S&P 500 And Gold Bulls, Get Ready To Meet The Bears

A: Thank you for the question. I‘ll answer solely from my personal perspective and won‘t comment on personalities. I understand your frustration with gold being unable to really move, but as I tweeted already yesterday, this months-long correction is one to wear you out, not to scare you out.

Please check my Aug 07 article written for Sunshine Profits called S&P 500 Bulls Meet Non-Farm Payrolls, where in the section "Calling Out Gold," I discuss the yellow metal‘s prospects. Compare that with my Monday‘s article Rosy February for S&P 500? Not So Fast to see how things turned out in the sector precisely.

It‘s with the same conviction that I say today again that this long consolidation in gold is in its latter stages. For now, gold is still rangebound, and I don‘t see a deflationary crash repeating that would bring it to said $1,500 – $1,600 levels. Definitely not. Looking at the real world around us, the Fed is becoming more active in expanding its balance sheet, new stimulus checks are coming (money flowing directly into the real economy, not sitting on commercial banks‘ balance sheets), and fiscal policy isn‘t tame exactly either. Inflation is making a steady return, and it‘s a question of time (think months) before it becomes broadly acknowledged.

In such an environment, a gold drop would be bought with both hands, thank you very much. Copper is rising, base metals aren‘t doing badly, and food price inflation is hot. We‘ve entered a decade of commodities, which would outperform paper assets. Who could tell me why gold would crash, even temporarily? What kind of mayhem in the bond markets would have to trigger that? Make no mistake, no single market moves in a vacuum.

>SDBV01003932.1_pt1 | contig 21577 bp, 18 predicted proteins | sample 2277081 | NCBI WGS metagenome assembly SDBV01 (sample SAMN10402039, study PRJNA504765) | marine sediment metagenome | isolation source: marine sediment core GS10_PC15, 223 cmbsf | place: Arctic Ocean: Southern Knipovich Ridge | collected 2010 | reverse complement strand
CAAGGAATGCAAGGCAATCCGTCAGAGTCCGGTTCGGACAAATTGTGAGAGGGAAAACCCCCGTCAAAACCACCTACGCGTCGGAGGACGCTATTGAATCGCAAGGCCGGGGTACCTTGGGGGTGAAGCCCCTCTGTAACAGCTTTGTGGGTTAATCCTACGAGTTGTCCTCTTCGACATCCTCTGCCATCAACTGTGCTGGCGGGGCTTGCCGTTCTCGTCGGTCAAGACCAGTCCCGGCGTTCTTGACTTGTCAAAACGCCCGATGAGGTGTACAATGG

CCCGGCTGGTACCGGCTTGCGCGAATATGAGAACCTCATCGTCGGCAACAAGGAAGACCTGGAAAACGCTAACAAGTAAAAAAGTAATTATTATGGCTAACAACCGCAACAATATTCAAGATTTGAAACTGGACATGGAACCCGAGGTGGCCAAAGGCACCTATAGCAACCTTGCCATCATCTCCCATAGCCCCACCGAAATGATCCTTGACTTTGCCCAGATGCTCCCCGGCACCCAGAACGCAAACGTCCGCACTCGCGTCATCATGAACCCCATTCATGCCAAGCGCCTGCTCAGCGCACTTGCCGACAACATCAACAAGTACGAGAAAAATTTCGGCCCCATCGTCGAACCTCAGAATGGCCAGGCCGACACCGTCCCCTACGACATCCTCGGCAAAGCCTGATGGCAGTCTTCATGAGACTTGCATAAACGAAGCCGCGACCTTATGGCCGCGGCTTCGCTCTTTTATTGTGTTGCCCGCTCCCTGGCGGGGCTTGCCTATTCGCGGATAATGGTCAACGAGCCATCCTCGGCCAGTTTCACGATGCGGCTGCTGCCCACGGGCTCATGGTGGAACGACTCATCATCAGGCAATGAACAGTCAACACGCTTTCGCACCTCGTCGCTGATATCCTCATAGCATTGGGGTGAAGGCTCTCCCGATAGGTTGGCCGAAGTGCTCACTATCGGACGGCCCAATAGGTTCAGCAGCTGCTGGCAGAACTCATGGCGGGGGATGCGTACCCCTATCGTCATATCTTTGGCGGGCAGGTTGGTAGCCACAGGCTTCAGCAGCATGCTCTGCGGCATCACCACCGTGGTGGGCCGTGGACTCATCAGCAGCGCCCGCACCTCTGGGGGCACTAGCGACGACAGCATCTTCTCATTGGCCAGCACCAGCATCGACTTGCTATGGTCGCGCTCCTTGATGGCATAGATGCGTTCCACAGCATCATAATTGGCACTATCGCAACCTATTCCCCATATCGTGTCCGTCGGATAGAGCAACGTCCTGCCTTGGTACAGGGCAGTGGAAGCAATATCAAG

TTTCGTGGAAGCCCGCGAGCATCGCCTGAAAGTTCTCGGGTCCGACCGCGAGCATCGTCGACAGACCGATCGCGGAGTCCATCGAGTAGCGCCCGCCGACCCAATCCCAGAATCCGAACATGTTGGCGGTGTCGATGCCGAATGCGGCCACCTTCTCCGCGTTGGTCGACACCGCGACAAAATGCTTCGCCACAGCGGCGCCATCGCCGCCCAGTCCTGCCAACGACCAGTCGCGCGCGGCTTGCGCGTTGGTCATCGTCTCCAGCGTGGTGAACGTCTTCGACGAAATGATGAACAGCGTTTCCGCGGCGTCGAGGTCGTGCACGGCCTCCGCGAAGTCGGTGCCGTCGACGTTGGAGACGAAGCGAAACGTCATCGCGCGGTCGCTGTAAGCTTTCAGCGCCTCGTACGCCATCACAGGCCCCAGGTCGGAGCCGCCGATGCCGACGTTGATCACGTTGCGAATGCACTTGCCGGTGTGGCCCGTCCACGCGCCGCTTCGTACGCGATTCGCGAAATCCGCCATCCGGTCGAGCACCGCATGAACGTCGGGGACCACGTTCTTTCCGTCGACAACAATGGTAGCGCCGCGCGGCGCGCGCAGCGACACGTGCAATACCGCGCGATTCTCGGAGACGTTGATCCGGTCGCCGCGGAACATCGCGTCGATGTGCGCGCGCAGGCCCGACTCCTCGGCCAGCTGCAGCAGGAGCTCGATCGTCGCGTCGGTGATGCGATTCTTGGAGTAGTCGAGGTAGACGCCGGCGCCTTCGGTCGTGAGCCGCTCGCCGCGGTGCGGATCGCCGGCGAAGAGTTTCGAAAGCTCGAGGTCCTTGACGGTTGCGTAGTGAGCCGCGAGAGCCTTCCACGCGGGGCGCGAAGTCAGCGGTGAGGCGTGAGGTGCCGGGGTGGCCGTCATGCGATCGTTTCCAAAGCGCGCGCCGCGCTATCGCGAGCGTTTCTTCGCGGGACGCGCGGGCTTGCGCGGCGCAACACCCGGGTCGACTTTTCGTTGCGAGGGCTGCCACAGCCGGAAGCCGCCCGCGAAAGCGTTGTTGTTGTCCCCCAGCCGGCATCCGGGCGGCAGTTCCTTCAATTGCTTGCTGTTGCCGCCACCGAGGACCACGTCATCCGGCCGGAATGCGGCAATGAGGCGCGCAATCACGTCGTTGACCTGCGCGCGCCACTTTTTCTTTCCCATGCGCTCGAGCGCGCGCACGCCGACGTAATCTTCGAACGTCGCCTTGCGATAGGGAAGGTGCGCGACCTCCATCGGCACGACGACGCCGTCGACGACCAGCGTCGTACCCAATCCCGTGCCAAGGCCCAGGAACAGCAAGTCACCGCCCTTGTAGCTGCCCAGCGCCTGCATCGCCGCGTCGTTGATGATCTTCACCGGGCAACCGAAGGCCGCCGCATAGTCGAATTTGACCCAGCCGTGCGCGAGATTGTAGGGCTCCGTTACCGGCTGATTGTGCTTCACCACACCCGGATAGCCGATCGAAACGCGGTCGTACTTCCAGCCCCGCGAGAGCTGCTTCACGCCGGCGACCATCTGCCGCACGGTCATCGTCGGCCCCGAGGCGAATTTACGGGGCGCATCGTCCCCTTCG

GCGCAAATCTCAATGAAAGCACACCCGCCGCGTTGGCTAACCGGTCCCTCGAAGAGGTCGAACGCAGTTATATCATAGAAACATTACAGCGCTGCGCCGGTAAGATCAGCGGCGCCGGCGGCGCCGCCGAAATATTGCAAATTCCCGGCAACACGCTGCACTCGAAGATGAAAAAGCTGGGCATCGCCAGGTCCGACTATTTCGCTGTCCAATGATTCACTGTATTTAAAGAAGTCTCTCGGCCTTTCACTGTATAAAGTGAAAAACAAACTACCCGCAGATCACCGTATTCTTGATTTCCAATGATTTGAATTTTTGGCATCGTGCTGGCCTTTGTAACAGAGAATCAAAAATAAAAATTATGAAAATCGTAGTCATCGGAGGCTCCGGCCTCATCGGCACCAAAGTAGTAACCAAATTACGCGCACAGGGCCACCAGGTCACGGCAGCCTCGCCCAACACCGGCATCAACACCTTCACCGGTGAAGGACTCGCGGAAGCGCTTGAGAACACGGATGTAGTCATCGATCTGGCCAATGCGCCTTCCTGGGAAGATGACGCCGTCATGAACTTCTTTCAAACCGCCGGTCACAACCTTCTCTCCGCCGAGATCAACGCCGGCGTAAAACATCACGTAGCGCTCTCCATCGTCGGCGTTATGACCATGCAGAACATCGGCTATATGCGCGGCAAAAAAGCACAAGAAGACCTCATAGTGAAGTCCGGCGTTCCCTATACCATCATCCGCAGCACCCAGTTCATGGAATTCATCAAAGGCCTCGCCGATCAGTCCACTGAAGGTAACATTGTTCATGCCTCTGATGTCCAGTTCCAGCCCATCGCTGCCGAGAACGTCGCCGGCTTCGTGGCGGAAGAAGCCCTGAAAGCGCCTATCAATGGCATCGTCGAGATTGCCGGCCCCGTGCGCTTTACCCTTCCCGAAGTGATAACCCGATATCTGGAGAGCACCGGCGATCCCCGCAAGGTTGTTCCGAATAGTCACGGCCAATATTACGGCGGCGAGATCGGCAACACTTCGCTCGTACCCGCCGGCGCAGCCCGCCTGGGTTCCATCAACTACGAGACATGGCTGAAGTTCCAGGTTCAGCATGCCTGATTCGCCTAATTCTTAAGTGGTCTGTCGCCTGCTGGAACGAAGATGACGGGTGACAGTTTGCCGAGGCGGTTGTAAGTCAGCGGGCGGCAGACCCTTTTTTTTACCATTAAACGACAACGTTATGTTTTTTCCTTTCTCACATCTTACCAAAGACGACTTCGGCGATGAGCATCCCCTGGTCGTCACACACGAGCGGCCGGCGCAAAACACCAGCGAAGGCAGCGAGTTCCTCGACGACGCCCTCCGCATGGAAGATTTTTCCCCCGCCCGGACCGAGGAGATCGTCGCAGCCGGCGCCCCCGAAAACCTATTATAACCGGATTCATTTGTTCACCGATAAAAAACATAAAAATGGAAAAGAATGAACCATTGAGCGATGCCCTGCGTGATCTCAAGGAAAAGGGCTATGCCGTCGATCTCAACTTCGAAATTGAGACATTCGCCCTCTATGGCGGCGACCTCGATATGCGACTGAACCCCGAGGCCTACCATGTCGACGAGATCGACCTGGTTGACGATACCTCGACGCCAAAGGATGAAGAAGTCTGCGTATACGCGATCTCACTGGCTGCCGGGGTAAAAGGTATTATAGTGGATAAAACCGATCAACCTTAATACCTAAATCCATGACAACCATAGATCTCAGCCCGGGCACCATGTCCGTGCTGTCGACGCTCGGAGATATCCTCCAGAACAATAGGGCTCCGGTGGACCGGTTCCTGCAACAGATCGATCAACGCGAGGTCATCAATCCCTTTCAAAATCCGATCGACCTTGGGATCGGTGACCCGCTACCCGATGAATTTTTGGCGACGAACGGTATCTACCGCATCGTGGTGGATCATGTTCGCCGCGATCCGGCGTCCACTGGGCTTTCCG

Quite to the contrary, I look at gold and Bitcoin (BITCOMP) as the safe haven plays, with Bitcoin being the wild and volatile one. I am saying that Bitcoin has clearly decoupled, and once gold does the same, it means a vote of no confidence in the financial system. But this is not where we are currently. Gold is taking its cues from interest rates, real ones to be precise. The king of metals is also doing well during times of rising inflation.

Take the Fed keeping rates as low as can be for as long as eye can see (practical view of things), rising inflation bringing down opportunity costs of holding precious metals, and you have a great driver of higher gold prices. Given the economic policy steps, how likely is a deflationary shock now? Instead, look for the newly created money to keep entering the real economy, battling the high savings rate. Once you see the velocity of money to pick up, that would be the cherry on the cake. Gold unbound next.

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